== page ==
Washington DC is worth a visit at any time of year, but in winter, off-season visitors of DC will find milder weather, shorter lines, and less expensive attractions. Here are a few frequently asked questions and tips to make the most of your visit to Washington DC in winter:
- How cold is Washington DC’s winter?
Washington DC winters are fairly mild: daily highs are usually in the upper 30s to low 40s and the daytime is usually quite pleasant. Nighttime is going to average about 10 degrees cooler, but while we do have the occasional cold snaps, Washington DC is a great wintertime destination.
We do get about 2 to 3 decent snowfalls a year, but it doesn’t linger – and we are too far south for some of the most inhospitable weather!
- How to get around Washington DC?
Washington DC has excellent public transportation, so driving is not recommended. DC is a great walking city, our metro is both safe and clean, and car services are plentiful – so driving in the city is somewhere between unnecessary and a hindrance.
The website for the metro is a good place to plan your trips and scout out which metro stops are nearest to the destination you want to visit. Metro costs about $2 per trip (more during the peak weekday commuter hours 5-9:30am, 3-7pm) and you will have to purchase a metro card. That said, if you do decide to drive, you won’t need snow tires or chains, but you will need to watch street signs for parking hours and limitations.
- What’s up with DC’s street layout?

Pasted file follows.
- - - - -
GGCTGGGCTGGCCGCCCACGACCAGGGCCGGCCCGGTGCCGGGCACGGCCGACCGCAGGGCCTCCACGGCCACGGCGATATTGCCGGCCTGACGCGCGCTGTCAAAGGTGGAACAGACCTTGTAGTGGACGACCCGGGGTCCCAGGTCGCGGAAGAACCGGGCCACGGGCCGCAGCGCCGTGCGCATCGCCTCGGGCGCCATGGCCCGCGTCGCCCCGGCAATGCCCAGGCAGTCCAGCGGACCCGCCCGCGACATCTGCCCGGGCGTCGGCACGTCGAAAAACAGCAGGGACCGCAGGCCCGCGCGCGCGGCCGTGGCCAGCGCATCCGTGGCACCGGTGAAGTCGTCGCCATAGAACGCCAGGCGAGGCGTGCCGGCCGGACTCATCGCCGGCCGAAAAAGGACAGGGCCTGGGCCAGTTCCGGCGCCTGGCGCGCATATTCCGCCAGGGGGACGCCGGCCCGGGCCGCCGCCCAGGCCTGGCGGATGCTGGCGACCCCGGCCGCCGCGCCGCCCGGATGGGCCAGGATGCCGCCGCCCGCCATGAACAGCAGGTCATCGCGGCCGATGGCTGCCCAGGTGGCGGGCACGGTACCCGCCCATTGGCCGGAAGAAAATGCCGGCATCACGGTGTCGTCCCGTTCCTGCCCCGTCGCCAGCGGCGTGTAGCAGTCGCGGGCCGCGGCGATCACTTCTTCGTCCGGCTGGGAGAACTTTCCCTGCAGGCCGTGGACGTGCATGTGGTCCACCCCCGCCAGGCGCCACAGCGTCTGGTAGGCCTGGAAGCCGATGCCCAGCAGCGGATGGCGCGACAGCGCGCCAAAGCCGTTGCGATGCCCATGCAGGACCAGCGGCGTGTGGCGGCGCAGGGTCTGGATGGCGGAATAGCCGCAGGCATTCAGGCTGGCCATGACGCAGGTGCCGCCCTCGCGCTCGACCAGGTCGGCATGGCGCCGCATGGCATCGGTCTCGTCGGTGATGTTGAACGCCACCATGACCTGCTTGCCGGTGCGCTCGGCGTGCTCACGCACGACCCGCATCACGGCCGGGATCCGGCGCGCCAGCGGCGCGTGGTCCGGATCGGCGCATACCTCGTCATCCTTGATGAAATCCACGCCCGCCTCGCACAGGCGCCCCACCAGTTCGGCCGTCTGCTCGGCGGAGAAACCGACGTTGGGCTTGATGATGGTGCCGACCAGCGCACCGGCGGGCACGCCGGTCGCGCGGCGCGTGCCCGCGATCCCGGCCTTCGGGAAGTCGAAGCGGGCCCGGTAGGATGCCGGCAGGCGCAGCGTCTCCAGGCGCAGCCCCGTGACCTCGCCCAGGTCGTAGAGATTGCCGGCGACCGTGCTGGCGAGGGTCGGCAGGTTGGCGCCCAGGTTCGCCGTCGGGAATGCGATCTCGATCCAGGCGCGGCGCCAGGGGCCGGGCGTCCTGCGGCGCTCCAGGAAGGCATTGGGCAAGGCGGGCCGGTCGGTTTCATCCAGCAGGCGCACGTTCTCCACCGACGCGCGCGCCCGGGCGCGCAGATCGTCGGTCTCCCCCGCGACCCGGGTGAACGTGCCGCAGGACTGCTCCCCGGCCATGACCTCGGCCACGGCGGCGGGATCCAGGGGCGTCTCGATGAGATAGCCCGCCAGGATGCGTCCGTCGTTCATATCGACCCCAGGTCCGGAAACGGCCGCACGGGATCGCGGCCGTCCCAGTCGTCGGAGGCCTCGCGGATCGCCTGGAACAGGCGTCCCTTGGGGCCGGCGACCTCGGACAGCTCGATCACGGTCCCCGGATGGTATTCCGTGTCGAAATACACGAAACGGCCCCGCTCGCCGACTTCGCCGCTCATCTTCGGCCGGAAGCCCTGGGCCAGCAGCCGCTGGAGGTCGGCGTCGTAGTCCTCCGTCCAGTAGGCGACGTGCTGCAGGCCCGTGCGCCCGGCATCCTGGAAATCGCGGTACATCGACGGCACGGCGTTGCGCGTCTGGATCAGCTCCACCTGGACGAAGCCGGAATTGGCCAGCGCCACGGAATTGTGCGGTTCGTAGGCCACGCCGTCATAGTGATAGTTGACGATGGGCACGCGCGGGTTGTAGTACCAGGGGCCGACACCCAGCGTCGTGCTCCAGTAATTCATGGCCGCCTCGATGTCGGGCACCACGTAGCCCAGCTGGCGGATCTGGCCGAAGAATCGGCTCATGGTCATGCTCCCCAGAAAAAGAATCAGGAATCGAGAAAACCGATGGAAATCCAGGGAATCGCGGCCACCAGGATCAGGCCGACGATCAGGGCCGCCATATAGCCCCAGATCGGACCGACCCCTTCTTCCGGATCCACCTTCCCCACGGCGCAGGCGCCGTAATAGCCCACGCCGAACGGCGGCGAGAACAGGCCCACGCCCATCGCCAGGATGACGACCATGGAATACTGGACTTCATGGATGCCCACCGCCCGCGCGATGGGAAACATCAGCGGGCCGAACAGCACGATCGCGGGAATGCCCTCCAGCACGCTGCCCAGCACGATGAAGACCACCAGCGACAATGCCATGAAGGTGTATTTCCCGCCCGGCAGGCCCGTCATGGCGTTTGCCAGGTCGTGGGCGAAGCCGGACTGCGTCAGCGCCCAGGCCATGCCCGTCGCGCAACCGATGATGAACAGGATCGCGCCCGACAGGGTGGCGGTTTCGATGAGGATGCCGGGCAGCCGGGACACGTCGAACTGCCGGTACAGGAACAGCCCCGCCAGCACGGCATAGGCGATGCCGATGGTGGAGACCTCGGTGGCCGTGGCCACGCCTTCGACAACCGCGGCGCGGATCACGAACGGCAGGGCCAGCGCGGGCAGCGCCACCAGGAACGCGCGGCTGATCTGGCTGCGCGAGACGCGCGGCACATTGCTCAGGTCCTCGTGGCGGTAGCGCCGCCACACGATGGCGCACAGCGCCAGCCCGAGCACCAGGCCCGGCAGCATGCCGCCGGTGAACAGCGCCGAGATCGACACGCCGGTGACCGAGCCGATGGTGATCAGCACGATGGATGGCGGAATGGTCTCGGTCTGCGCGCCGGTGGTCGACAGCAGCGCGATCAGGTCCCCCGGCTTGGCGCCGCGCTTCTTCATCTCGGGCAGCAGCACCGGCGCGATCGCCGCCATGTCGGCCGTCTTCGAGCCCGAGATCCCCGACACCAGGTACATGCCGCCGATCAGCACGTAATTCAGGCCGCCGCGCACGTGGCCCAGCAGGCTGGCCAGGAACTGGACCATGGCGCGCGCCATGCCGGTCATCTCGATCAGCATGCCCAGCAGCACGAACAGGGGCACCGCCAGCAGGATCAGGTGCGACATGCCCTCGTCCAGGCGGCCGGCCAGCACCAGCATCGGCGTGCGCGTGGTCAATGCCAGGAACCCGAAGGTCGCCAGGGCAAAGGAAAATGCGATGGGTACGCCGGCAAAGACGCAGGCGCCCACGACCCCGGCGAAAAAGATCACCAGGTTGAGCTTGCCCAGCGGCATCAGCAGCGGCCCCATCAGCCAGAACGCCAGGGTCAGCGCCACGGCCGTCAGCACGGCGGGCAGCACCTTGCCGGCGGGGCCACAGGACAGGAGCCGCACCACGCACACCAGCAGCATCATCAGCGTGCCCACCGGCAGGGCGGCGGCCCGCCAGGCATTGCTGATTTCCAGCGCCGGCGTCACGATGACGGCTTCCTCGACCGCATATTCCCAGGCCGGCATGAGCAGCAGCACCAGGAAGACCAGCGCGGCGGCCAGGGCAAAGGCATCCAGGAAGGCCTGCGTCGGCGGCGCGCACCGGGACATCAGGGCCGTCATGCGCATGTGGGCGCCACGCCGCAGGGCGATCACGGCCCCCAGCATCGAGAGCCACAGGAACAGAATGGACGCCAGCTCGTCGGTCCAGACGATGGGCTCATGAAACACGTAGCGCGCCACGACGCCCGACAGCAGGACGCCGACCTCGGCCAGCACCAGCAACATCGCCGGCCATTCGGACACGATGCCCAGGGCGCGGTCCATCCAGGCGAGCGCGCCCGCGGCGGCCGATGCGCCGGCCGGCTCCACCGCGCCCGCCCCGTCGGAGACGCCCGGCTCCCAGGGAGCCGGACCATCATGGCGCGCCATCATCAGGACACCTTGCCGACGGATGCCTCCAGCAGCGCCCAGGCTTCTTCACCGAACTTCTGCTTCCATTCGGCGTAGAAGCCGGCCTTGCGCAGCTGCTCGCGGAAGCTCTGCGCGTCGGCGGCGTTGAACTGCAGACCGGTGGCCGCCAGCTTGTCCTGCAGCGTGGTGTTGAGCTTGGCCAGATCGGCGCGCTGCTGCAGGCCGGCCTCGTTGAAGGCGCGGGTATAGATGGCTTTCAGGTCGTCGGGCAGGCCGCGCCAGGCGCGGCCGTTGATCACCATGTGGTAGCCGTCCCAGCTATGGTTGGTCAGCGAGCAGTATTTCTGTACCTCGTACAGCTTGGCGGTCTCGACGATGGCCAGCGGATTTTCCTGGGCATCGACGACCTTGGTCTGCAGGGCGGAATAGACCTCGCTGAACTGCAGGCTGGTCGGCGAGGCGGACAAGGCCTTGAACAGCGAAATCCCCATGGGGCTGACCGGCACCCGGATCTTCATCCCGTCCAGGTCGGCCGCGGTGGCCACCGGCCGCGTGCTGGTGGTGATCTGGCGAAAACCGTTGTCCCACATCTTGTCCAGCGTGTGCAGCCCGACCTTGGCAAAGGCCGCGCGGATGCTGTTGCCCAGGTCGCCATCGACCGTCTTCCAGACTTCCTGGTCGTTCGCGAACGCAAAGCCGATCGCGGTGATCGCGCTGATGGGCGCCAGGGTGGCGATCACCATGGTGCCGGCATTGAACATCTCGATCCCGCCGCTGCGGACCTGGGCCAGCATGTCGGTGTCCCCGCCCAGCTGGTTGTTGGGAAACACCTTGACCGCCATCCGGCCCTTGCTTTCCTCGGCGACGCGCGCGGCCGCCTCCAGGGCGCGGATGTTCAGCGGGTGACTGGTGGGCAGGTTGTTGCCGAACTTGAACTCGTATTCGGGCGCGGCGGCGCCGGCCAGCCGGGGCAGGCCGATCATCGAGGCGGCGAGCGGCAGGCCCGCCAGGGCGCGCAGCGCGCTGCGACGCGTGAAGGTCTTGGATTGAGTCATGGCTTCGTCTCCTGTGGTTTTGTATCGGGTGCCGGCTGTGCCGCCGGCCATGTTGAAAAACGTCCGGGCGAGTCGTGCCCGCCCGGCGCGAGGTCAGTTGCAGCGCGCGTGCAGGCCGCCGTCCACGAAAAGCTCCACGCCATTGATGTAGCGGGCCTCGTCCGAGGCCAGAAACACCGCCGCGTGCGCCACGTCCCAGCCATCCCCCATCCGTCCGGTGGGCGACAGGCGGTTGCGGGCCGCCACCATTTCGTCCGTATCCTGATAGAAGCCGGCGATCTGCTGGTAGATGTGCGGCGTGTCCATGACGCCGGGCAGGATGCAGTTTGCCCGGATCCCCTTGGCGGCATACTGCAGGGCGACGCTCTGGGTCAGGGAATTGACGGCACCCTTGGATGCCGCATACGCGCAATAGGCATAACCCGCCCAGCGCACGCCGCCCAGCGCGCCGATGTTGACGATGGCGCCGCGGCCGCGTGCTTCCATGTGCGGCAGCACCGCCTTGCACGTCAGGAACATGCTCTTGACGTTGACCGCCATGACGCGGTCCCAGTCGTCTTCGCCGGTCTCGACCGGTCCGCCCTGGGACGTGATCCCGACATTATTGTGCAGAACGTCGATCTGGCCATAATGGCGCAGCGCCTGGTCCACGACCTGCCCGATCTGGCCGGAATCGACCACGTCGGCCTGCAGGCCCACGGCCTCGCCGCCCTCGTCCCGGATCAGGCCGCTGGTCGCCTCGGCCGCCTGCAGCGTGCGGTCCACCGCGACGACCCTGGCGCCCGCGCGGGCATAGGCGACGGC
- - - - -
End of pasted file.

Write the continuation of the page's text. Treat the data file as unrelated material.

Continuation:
Washington DC has a unique grid layout which is often extremely frustrating for visitors. The city is laid out in quadrants centered on the US Capitol, and this shows up in the addresses you’ll see around the city.
Addresses in the district look like this: 101 Any Street, NW. The NW means that you are heading to the northwest quadrant, as opposed to SW for southwest, NE for northeast and SE for southeast. You’ll want to make sure when planning your route that you have all your NW’s and your SW’s straight or you might end up in a very different spot than you intended!
Fun Fact: DC’s unique grid system was designed by Pierre Charles L’Enfant, a French-born engineer and designer, as well as Benjamin Banneker, a self-educated African-American surveyor who was also a published author, skilled astronomer, farmer, and racial equality advocate. The Capitol is positioned at the grid’s center with grand boulevards crisscrossing the “city,” each named after states. The result is a tidy little representation of the entire US.
- What is security like in Washington DC?
Washington DC is very security conscious, and you will be subject to metal detectors and security at almost every major indoor attraction. Special spots like the Capitol have more intense security (…January 2021 notwithstanding, *ahem*) but for the most part the security is fairly routine. The one thing it does take up is time, so it’s best to add 10-15 minutes onto your visits to account for security when planning your trip or visiting attractions.
What to pack for Washington DC in winter?